I’ve done kata sessions TWICE this week, and yes, I’m proud of myself. As I’ve mentioned before, I haven’t done much for a long while. Taking the time to run through a few which I could remember felt really good. It felt even better to move and realized that, while I might be a little rusty, I haven’t actually lost much. I threw a punch and could feel… something. Something good and strong.
I rewrote my notes for Pinan Sandan, which helped with remembering how to do it right. With that in mind, I’ve pulled out a bunch of kata notes which need rewriting anyway (if anything, for the sake of better organization) and I’m making a project of rewriting them. Not all at once, just… as I discover I can’t remember a certain part. (Today, it was Pinan Nidan. Tomorrow morning, I’ll take that one on again.)
I sent a message to one of my old instructors and asked if she happened to have notes on hand for Wantsu and Passai, since I have nothing for the former and only about half for the latter.
"I don’t have notes, but I have video. What’s your email?"
Hell. Freaking. Yes.
We had a good chat while waiting for the attachments to upload. It’s been a while since we last talked. One of the things we discussed is how martial arts can influence a person’s life — particularly in learning that it’s okay if something doesn’t come naturally to you. There’s a lot which takes determination and repetition to learn, and this is especially hard to internalize when you aren’t seeing immediate results. Learning to accept this has had a huge effect on the way I approach pretty much every other aspect of my life, and I’ve definitely become a better person for it.
So I’ve got more references and a pile of notes to sift through over the next few weeks, and I feel pretty good about this.
The Guts to Try, or How I Learned Pinan 4, by Jane nine-is-blue
Every year, my dojo holds an annual fundraiser called Kickathon, where we do a thousand kicks. Recently, we’ve added the kata (forms) challenge and the sparring challenge, which, respectively, consist of a Whole Lotta Kata and a Whole Lotta Sparring. I participate in the former and shudder to think of the latter (but that’s another story).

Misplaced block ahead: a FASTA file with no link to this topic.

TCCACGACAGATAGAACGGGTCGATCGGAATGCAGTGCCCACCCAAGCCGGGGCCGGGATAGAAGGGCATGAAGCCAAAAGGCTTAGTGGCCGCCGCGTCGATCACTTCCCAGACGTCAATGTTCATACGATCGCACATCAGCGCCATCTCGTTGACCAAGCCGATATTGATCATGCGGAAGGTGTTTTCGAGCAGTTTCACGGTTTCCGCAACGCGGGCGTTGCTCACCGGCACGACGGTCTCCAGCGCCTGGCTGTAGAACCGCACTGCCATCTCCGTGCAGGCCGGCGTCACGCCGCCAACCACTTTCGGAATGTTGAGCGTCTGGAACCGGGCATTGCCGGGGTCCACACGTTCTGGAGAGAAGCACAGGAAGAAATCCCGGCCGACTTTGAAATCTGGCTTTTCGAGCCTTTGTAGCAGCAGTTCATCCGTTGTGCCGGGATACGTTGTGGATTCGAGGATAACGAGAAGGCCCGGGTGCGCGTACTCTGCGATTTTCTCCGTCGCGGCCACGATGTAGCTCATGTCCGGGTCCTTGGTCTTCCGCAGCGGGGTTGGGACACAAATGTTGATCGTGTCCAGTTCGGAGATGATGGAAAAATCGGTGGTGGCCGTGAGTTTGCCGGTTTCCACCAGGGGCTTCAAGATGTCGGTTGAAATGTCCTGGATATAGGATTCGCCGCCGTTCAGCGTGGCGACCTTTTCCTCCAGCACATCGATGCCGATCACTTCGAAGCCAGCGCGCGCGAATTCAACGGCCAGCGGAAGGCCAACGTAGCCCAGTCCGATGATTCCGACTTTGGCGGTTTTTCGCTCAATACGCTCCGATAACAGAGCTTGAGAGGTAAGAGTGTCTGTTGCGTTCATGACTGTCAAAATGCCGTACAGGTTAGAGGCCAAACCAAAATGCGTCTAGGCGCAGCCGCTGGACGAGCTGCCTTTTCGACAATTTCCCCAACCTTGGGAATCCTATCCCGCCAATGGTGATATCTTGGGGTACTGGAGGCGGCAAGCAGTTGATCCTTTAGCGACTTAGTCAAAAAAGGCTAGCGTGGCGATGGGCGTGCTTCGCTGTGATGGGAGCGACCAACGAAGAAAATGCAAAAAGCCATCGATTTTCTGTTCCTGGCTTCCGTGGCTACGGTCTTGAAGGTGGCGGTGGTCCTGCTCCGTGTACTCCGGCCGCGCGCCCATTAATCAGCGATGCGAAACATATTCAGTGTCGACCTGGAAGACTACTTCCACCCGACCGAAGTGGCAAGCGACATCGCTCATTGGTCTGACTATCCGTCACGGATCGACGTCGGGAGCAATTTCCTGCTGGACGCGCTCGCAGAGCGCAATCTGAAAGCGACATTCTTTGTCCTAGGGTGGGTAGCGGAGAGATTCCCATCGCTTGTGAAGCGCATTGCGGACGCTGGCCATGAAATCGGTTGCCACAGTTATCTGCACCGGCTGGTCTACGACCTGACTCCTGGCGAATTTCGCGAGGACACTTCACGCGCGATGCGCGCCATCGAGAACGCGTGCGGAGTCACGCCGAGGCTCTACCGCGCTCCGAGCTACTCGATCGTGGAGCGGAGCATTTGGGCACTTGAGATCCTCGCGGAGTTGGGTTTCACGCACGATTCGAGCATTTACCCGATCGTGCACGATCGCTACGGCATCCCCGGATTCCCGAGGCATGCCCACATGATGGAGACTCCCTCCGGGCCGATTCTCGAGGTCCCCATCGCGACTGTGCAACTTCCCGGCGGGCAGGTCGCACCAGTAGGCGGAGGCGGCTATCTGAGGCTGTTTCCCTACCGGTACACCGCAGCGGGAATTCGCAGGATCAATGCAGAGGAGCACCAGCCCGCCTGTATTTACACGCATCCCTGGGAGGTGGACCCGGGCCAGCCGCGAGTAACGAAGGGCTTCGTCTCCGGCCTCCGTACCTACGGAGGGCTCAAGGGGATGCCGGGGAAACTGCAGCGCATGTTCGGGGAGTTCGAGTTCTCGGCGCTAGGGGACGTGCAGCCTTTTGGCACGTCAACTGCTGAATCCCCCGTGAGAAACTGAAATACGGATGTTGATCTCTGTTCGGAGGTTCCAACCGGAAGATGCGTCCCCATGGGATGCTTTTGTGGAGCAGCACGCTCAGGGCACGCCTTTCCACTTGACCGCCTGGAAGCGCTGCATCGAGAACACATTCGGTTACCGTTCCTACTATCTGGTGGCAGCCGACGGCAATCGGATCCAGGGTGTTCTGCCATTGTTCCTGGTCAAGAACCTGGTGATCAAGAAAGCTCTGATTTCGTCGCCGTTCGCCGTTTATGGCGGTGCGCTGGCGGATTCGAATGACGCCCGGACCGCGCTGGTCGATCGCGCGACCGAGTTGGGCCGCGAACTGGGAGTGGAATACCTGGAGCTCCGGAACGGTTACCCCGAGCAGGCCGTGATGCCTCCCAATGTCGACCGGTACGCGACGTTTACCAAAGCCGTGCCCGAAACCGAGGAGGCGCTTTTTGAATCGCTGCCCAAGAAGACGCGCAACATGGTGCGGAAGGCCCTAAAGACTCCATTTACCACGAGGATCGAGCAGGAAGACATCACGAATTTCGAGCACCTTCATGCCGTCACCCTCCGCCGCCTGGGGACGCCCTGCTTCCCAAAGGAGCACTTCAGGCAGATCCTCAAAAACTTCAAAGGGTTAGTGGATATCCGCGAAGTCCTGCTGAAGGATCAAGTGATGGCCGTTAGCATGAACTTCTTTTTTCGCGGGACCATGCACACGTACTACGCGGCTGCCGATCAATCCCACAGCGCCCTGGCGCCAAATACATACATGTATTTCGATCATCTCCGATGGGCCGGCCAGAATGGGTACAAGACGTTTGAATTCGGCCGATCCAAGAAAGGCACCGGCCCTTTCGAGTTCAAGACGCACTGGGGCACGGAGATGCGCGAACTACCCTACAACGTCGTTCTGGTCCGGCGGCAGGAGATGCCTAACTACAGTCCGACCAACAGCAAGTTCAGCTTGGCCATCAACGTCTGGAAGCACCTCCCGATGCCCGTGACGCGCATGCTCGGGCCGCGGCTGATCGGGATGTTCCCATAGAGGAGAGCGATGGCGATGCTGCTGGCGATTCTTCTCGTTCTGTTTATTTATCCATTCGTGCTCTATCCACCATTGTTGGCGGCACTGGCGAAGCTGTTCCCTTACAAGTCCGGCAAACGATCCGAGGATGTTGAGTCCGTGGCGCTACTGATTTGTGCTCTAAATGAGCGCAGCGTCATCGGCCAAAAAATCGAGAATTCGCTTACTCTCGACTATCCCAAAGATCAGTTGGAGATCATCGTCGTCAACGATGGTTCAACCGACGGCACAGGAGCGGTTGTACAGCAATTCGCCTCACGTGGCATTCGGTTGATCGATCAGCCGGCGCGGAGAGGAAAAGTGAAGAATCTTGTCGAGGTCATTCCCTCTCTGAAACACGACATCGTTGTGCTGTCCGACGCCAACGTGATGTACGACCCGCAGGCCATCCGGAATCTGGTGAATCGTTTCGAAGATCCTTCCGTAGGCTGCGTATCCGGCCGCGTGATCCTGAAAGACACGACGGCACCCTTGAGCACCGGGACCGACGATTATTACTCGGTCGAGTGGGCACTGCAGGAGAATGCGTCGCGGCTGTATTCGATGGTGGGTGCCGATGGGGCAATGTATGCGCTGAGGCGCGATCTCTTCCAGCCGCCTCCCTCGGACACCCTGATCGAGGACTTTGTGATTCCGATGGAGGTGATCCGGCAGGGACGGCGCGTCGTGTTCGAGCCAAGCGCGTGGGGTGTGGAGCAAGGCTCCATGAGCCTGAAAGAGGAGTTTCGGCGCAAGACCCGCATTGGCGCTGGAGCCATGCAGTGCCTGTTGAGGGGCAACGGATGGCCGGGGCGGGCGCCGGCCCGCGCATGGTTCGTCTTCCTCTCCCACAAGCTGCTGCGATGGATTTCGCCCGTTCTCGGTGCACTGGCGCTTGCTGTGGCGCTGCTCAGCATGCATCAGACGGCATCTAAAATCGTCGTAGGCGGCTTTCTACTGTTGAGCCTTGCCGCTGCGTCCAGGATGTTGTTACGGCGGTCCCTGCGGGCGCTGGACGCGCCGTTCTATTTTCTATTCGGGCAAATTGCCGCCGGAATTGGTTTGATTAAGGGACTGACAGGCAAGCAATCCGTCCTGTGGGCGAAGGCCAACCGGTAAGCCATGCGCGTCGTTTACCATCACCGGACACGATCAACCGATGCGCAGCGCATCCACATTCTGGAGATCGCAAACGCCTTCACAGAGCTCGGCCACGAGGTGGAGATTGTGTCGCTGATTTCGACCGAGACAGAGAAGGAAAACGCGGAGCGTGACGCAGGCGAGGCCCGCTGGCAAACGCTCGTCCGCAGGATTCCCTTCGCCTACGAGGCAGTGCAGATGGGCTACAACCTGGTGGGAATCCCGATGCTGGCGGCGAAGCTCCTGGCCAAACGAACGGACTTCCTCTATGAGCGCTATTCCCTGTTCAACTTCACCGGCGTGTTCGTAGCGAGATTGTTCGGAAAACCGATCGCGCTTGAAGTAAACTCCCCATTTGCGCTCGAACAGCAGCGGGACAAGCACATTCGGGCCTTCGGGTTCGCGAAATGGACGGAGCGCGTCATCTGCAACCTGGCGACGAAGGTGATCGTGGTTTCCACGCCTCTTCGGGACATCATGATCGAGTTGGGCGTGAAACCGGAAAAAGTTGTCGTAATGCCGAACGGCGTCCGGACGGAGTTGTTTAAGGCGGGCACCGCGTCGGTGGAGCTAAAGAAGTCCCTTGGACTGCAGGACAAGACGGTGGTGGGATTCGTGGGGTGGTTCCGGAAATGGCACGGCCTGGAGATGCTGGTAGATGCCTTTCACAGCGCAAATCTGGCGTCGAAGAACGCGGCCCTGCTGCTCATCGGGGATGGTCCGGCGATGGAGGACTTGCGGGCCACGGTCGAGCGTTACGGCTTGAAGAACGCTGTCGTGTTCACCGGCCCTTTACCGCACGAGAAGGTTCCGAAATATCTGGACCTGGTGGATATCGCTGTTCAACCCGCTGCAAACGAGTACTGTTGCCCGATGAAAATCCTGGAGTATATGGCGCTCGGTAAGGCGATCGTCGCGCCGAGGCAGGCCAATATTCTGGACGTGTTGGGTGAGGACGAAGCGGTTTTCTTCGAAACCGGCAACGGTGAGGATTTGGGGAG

Year before last, I was in the midst of participating in the kata challenge. I was the most junior rank there, having just gotten my green belt last week. We quickly reached the end of my knowledge, and the rest of the group moved on. Sensei told me to “just do a 20-count kata” and proceeded to count gek sai dai for the advanced belts. Feeling left out and self-conscious, I tried to do sanchin kata, but sanchin has a slower pace than gek sai dai and I quickly fell behind count. This only worsened my self-consciousness, as gek sai dai was actually in my curriculum at the time, but, having only had my green belt for a week, I did not know it. It was a completely unreasonable way to feel, but I felt it nonetheless.
So for my next 20-count kata, I did Taikyoku 1, the most basic of them all. Just be safe; do the one you can’t possibly screw up, I thought to myself.
Screw safe, I thought suddenly. I’m gonna be dangerous. I’m going to do Pinan 4, a new green belt kata I’d known for all of six days. While the advanced belts did Overly Complicated Advanced kata number 3, I just went for it. They say all you need is twenty seconds of insane courage, and in that moment, I was unstoppable.
I think I may have possibly done a somewhat halfway decent job.
It’s not about whether you win or lose, or even about how you play the game. It’s about having the guts to try.
I love when nine-is-blue submits. I wish that I had the guts to try sometimes! I’m not always in that head space. But when there’s nothing to lose? When you have the support of your community? Get after it!
I see lots of people talking about cultural appropriation, and I’m trying to educate myself. I’ve practiced Karate for over 10 years now, and I’ve made it to black belt (woo!) but is practicing Japanese martial arts a form of cultural appropriation?
As I understand it, it isn’t cultural appropriation if you are actually learning about things like historical context of the art and the history of your lineage. There are a lot of McDojos which will tell you they practice karate. What kind of karate? “Uh. Shorinryu.” Okay… Which branch of Shorinryu? Silence. Blank stare. What’s your instructor’s educational lineage? “I don’t know.”
It’s one thing to be skilled in the art. It’s another thing entirely to have respect for it.